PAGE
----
Sammie: And also the fact that a long time ago, we wore the same shirt, pants, and we both wore headbands—that was the best twinsie part.
Alana & Sammie: Twins!
Alana: Thank you!
Sammie: You’re welcome, Alana. Bye!

Thank you to Alana and Sammie, who exemplify what being a sister Girl Scout is all about. From camp to color guard to the Girl Advisory Bureau, these girls are exploring their interests, connecting with their communities, and having fun with friends. Make sure you don’t miss out—register by Sept. 23!

Gabbing with Girl Scouts

Summer is coming to a close, and school is right around the corner (for some, it’s already here!). That means it’s also back-to-troop time. We’re looking forward to another great Girl Scout year, with girls exploring their interests, getting out of their comfort zones, and making friends with sister Girl Scouts.

Girl Advisory Bureau (GAB) member Angelia P. and Sophie R. of Troop 16184 are also excited, and can’t wait to start the year as Juniors. Here’s a conversation between the two friends about what Girl Scouts means to them:

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Sister Girl Scouts Angelia (left) and Sophie (right) have been in the same troop for three years.

Angelia: Hi, my name is Angelia Paja, I am in fourth grade and I am nine years old.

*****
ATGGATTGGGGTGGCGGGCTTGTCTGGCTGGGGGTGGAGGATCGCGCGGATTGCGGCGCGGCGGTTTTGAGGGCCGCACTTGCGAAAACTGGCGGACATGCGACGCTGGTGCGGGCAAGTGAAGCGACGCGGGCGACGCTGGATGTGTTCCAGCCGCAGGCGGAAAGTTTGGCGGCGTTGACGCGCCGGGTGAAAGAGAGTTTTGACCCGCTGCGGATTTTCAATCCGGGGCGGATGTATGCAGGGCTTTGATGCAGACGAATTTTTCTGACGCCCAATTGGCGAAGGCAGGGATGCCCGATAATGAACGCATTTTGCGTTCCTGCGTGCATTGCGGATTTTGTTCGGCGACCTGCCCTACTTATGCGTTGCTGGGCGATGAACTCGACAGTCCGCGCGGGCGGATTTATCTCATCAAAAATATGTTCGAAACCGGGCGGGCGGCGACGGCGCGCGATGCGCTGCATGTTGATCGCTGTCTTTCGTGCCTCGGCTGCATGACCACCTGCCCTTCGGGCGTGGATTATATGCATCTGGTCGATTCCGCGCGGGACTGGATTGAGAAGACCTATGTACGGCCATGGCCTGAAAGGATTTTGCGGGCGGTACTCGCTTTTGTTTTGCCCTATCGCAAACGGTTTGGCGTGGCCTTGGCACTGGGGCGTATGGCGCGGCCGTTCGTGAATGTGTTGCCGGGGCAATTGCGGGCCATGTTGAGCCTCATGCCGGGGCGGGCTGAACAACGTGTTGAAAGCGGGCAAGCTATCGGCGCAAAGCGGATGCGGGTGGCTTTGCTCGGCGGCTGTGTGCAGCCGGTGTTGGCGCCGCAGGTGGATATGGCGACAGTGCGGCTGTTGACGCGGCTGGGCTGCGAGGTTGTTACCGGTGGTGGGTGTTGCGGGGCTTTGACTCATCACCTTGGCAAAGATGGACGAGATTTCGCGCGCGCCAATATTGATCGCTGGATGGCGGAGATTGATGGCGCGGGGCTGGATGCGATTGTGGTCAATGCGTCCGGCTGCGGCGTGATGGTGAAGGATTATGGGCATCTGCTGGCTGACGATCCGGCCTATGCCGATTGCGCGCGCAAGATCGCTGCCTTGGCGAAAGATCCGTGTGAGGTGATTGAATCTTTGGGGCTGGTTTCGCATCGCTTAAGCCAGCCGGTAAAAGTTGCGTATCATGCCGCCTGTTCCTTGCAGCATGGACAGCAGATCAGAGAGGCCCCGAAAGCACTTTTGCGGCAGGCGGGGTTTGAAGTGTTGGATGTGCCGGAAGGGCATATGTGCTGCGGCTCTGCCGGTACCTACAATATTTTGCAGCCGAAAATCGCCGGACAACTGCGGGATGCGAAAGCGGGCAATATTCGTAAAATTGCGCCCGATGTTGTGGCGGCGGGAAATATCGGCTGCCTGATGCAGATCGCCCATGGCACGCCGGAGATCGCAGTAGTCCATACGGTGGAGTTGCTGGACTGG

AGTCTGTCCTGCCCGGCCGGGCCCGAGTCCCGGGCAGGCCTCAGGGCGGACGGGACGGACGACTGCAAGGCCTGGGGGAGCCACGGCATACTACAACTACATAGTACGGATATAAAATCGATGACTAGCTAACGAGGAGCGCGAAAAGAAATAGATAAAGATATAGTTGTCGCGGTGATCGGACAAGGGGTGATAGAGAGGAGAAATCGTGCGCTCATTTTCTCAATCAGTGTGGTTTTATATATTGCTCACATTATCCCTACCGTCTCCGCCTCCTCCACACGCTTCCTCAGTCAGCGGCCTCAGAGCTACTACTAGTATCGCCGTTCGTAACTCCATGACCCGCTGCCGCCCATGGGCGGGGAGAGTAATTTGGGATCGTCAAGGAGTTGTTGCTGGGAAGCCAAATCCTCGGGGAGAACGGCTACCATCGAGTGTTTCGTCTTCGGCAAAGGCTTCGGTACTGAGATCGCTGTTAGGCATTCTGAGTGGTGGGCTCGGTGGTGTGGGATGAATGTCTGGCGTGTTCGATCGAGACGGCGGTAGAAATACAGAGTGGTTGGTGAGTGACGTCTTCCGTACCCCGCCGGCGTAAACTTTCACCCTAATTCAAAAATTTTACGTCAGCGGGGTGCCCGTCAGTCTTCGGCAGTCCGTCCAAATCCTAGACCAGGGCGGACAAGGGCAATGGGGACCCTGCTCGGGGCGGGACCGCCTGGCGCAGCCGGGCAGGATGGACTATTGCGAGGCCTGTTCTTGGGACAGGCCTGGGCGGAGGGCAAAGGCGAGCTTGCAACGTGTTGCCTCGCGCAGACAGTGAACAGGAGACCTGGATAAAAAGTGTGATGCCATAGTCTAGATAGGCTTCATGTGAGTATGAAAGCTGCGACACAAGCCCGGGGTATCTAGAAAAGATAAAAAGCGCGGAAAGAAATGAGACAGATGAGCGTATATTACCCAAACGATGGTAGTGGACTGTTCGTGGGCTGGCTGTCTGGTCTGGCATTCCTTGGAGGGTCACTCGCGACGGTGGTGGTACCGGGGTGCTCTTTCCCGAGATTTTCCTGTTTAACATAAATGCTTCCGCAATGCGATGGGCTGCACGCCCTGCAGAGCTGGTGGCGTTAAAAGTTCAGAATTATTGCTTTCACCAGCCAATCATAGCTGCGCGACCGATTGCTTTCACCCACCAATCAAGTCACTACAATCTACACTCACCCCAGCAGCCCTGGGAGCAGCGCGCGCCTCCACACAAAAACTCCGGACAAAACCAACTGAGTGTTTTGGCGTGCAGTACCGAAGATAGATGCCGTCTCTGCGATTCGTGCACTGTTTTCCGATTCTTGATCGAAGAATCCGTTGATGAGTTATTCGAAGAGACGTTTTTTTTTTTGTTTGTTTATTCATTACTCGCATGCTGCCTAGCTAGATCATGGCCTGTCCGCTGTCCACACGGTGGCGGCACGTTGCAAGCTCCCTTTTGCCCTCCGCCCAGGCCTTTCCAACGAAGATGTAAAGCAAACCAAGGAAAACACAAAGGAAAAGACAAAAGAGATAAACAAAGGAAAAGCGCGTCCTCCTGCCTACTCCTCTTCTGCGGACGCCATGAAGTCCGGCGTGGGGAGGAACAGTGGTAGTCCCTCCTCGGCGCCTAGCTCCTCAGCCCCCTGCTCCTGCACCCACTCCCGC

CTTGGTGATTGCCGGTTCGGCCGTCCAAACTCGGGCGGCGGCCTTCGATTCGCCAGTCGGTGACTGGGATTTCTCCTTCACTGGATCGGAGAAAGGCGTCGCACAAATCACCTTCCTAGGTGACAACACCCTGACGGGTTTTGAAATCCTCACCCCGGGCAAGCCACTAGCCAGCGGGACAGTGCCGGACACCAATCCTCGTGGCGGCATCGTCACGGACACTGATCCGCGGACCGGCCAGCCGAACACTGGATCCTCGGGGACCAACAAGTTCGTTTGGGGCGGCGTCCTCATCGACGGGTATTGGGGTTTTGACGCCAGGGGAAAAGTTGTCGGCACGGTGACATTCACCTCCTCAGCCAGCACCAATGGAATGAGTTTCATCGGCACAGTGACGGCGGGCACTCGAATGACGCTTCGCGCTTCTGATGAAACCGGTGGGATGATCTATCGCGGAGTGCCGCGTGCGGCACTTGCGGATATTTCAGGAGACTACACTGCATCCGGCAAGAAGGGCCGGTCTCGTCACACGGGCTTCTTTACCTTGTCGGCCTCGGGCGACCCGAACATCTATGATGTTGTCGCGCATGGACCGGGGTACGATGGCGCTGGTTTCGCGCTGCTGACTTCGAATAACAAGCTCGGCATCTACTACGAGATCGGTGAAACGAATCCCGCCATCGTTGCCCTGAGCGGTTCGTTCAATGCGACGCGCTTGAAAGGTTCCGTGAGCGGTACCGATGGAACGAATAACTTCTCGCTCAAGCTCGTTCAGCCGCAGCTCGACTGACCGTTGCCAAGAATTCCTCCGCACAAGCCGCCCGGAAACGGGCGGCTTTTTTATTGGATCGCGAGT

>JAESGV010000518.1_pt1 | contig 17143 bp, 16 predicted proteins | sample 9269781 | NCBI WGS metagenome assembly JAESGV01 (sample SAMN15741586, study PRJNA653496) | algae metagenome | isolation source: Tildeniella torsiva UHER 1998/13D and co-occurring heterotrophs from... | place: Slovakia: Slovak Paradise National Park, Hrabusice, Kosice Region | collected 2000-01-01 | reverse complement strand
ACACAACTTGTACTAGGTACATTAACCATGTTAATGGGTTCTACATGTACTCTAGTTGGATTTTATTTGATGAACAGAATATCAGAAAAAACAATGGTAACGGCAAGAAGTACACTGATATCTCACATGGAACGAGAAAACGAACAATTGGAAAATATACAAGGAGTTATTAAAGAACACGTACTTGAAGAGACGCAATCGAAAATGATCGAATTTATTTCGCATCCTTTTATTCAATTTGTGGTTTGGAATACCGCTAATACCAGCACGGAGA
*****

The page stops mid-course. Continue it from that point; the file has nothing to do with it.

Sophie: Hi, my name is Sophie Rivero, and I am also in fourth grade and nine years old.
Angelia: So how was your summer?
Sophie: It was good, how was yours?
Angelia: It was also good! Sophie, do you remember how we met?
Sophie: We met in kindergarten at the playground of our school.
Angelia: We both attend the same school.
Sophie: How long have we been troopmates, Angelia?
Angelia: We’ve been in the same troop for three years, since first grade when we were Daisies.
Sophie: Yeah, we’ve done a lot of fun stuff since we’ve been Girl Scouts. What are some of the most fun things we’ve done that are your favorite Girl Scout memories?
Angelia: Some of the most fun things we’ve done as Girl Scouts were Surf Camp, painting, and culinary school. What about you, Sophie—what are your favorite memories?
AngSophieQ&A2Sophie: I like when we went to Surf Camp too, and when we sold cookies. What do you think makes a good friend, Angelia?